Find a Mediterranean dish or two that you love that can also be prepared easily. Set aside a couple of hours every week to devote to meal prep. Just spending a little time can make a tremendous difference in how easy it is to adapt to the Mediterranean lifestyle.
Taking It a Step Further
Finally, try embracing some other Mediterranean habits that extend outside of what you eat. Relax and enjoy food, spend time lingering over a meal with friends or loved ones, and get in the mindset that what you eat is nourishing your body. You might also consider walking more places if you’re able, allowing yourself little indulgences, and taking steps to reduce your stress.
There are many aspects to the Mediterranean diet that involve more than meal planning, meal prep, and just getting some healthy food on the table.
Mediterranean Diet Meal Plan
Are you looking for an easy way to get started with the Mediterranean diet? Our Registered Dietitian nutritionist has created a 29-page full week of meals for the ideal Mediterranean Diet meal plan, including:
- Breakfast, Lunch, Dinner, & Snacks for each day of the 7-Day meal plan
- Full Macronutrients for each day of the week including calories, protein, fats, and carbs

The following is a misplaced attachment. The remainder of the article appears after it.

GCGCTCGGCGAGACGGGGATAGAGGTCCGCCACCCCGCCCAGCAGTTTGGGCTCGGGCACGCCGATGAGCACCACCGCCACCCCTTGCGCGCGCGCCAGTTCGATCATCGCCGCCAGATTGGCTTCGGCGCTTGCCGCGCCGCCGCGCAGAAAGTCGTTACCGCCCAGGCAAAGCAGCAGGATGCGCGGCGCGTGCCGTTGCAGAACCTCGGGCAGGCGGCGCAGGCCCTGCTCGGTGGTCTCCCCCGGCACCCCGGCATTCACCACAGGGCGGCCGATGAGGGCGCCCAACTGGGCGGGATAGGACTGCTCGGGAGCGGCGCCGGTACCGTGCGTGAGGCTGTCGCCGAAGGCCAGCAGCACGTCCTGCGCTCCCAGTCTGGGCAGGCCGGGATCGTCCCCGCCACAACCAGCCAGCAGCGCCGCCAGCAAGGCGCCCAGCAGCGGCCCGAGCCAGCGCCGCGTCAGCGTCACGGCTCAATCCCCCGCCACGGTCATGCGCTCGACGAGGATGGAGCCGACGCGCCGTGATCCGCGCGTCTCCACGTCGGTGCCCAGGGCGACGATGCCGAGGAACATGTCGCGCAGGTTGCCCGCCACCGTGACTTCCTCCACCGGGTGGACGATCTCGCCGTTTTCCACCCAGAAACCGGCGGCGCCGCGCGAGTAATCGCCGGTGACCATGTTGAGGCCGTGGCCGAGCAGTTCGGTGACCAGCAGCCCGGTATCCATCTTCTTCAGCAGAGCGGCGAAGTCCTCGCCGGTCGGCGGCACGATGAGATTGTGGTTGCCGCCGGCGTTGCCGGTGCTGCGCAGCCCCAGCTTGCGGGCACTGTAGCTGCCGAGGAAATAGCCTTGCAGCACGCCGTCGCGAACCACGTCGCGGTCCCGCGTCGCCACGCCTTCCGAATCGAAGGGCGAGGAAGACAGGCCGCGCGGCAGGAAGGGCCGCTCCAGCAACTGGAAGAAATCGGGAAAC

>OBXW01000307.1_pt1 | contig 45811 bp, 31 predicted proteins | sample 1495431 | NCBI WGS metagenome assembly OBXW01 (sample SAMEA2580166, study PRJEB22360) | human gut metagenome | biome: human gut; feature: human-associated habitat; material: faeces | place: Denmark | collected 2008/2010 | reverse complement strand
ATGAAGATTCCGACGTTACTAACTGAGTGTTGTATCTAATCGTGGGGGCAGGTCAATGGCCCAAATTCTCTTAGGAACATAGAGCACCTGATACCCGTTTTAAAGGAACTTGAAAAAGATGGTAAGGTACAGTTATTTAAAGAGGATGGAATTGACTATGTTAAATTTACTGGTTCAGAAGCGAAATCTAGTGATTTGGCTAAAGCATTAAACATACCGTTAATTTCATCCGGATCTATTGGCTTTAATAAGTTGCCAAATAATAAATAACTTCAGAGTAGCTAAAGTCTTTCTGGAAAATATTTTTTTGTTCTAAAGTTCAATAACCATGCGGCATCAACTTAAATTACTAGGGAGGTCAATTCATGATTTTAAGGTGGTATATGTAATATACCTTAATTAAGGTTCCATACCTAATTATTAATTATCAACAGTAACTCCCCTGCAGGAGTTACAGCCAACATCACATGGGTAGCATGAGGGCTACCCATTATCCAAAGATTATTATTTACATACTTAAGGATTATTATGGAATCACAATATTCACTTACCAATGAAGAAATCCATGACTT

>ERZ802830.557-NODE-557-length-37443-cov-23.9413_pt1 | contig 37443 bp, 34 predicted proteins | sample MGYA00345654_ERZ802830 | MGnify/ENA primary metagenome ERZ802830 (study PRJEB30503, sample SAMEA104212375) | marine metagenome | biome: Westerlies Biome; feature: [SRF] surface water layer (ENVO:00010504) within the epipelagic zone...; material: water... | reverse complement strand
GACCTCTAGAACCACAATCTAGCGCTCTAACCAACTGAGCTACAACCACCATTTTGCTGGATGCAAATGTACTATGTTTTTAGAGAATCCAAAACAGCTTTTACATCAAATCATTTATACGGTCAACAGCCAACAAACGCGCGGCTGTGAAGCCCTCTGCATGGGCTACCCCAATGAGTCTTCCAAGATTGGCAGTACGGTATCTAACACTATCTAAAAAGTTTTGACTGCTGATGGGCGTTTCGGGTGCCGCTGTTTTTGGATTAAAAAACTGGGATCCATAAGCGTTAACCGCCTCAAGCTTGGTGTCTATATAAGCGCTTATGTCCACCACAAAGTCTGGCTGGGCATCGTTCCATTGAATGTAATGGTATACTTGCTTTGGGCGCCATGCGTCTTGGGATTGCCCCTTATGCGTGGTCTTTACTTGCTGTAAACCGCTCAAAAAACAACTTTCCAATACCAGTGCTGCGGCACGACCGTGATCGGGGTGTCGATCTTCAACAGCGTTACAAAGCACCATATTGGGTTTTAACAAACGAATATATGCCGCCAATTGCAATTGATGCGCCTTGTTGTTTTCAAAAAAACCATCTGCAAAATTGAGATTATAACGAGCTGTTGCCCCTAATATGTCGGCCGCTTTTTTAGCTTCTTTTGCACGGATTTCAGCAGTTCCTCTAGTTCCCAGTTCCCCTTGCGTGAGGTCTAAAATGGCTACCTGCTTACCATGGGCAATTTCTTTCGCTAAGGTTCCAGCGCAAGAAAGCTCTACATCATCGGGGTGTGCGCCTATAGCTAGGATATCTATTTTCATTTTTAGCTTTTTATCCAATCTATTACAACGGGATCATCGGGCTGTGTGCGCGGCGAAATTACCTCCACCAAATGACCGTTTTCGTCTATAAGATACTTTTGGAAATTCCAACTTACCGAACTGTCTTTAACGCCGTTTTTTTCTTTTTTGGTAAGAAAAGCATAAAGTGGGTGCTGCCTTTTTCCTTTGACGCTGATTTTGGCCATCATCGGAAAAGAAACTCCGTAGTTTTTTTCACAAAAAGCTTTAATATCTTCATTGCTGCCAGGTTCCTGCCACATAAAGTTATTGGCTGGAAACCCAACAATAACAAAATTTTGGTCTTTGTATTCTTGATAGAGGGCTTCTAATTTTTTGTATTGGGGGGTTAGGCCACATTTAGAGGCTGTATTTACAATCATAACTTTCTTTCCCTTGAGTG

- Mediterranean Diet recipes
- Shopping List
This seven-day meal plan is completely free and provides a great foundation to get started on your new healthy lifestyle.
Mediterranean Diet Health Benefits
The supported life-altering benefits of the Mediterranean diet are the main reason this eating pattern is rising in popularity. It is more than a diet in the traditional sense; but is a way of life.
Prevents Heart attacks and strokes
The rich antioxidants, healthy fats, and whole grains in the Mediterranean diet make it effective in preventing heart attack and stroke with its ability to support heart health. Fiber works in the body to flush out cholesterol in the blood, which would otherwise cause blockages and an increased risk of cardiovascular issues.
A significant study looking at the heart health benefits of the Mediterranean diet followed 7,447 participants for five years, all of which were at risk for cardiac disease.
Participants followed one of three diets; a Mediterranean diet with EVOO, a Mediterranean Diet with nuts, and a low-fat diet group.
The study found those who followed either form of the Mediterranean diet had significantly less risk of heart attack, stroke, and even heart disease-related death than those who followed a traditional low-fat diet.
The Mediterranean with EVOO (heart-healthy fats) group had 31% less risk, and the Mediterranean with the nuts group had a 28% less risk of these potential outcomes.
Prevents Type 2 Diabetes
A 2009 study found that the Mediterranean diet can alter interventions necessary for type 2 diabetes. It concluded that after four years, only 44% of those in the Mediterranean diet group required medication, while 70% of those in the low-fat group still required medication.